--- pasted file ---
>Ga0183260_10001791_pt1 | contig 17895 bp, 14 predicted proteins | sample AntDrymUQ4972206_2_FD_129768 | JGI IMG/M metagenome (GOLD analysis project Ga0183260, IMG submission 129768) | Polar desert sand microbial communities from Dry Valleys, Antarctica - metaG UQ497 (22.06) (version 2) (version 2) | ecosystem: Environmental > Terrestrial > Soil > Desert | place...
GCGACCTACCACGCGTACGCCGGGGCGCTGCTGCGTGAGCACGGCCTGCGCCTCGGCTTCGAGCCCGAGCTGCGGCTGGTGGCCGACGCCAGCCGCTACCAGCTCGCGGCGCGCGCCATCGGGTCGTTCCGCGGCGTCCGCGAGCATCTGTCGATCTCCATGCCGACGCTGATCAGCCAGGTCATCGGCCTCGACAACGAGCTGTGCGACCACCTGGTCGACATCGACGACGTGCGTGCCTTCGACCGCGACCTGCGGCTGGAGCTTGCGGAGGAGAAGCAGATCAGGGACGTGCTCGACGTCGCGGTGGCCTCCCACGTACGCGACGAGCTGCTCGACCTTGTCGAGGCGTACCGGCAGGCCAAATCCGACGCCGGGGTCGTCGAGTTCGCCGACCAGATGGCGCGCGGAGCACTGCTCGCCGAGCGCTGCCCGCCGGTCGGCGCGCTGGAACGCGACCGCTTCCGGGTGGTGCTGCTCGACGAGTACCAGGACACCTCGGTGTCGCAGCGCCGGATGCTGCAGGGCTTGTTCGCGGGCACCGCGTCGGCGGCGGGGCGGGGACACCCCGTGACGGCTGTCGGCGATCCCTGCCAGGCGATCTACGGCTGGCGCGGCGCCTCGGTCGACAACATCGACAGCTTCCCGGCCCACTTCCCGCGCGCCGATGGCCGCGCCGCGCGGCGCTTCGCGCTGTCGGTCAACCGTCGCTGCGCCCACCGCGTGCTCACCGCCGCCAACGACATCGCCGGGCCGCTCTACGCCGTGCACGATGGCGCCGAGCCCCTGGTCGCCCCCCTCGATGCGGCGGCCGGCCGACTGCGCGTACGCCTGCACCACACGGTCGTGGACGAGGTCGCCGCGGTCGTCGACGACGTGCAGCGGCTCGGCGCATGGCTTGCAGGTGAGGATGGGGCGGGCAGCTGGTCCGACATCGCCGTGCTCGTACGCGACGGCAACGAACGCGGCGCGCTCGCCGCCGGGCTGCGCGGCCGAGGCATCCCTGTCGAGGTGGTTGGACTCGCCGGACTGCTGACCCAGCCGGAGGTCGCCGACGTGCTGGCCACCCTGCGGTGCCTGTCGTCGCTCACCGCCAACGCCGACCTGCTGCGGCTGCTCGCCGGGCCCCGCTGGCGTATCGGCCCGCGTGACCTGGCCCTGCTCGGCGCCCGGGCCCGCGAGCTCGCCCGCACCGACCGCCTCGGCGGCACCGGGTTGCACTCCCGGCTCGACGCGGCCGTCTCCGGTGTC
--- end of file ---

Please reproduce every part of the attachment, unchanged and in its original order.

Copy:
>Ga0183260_10001791_pt1 | contig 17895 bp, 14 predicted proteins | sample AntDrymUQ4972206_2_FD_129768 | JGI IMG/M metagenome (GOLD analysis project Ga0183260, IMG submission 129768) | Polar desert sand microbial communities from Dry Valleys, Antarctica - metaG UQ497 (22.06) (version 2) (version 2) | ecosystem: Environmental > Terrestrial > Soil > Desert | place...
GCGACCTACCACGCGTACGCCGGGGCGCTGCTGCGTGAGCACGGCCTGCGCCTCGGCTTCGAGCCCGAGCTGCGGCTGGTGGCCGACGCCAGCCGCTACCAGCTCGCGGCGCGCGCCATCGGGTCGTTCCGCGGCGTCCGCGAGCATCTGTCGATCTCCATGCCGACGCTGATCAGCCAGGTCATCGGCCTCGACAACGAGCTGTGCGACCACCTGGTCGACATCGACGACGTGCGTGCCTTCGACCGCGACCTGCGGCTGGAGCTTGCGGAGGAGAAGCAGATCAGGGACGTGCTCGACGTCGCGGTGGCCTCCCACGTACGCGACGAGCTGCTCGACCTTGTCGAGGCGTACCGGCAGGCCAAATCCGACGCCGGGGTCGTCGAGTTCGCCGACCAGATGGCGCGCGGAGCACTGCTCGCCGAGCGCTGCCCGCCGGTCGGCGCGCTGGAACGCGACCGCTTCCGGGTGGTGCTGCTCGACGAGTACCAGGACACCTCGGTGTCGCAGCGCCGGATGCTGCAGGGCTTGTTCGCGGGCACCGCGTCGGCGGCGGGGCGGGGACACCCCGTGACGGCTGTCGGCGATCCCTGCCAGGCGATCTACGGCTGGCGCGGCGCCTCGGTCGACAACATCGACAGCTTCCCGGCCCACTTCCCGCGCGCCGATGGCCGCGCCGCGCGGCGCTTCGCGCTGTCGGTCAACCGTCGCTGCGCCCACCGCGTGCTCACCGCCGCCAACGACATCGCCGGGCCGCTCTACGCCGTGCACGATGGCGCCGAGCCCCTGGTCGCCCCCCTCGATGCGGCGGCCGGCCGACTGCGCGTACGCCTGCACCACACGGTCGTGGACGAGGTCGCCGCGGTCGTCGACGACGTGCAGCGGCTCGGCGCATGGCTTGCAGGTGAGGATGGGGCGGGCAGCTGGTCCGACATCGCCGTGCTCGTACGCGACGGCAACGAACGCGGCGCGCTCGCCGCCGGGCTGCGCGGCCGAGGCATCCCTGTCGAGGTGGTTGGACTCGCCGGACTGCTGACCCAGCCGGAGGTCGCCGACGTGCTGGCCACCCTGCGGTGCCTGTCGTCGCTCACCGCCAACGCCGACCTGCTGCGGCTGCTCGCCGGGCCCCGCTGGCGTATCGGCCCGCGTGACCTGGCCCTGCTCGGCGCCCGGGCCCGCGAGCTCGCCCGCACCGACCGCCTCGGCGGCACCGGGTTGCACTCCCGGCTCGACGCGGCCGTCTCCGGTGTC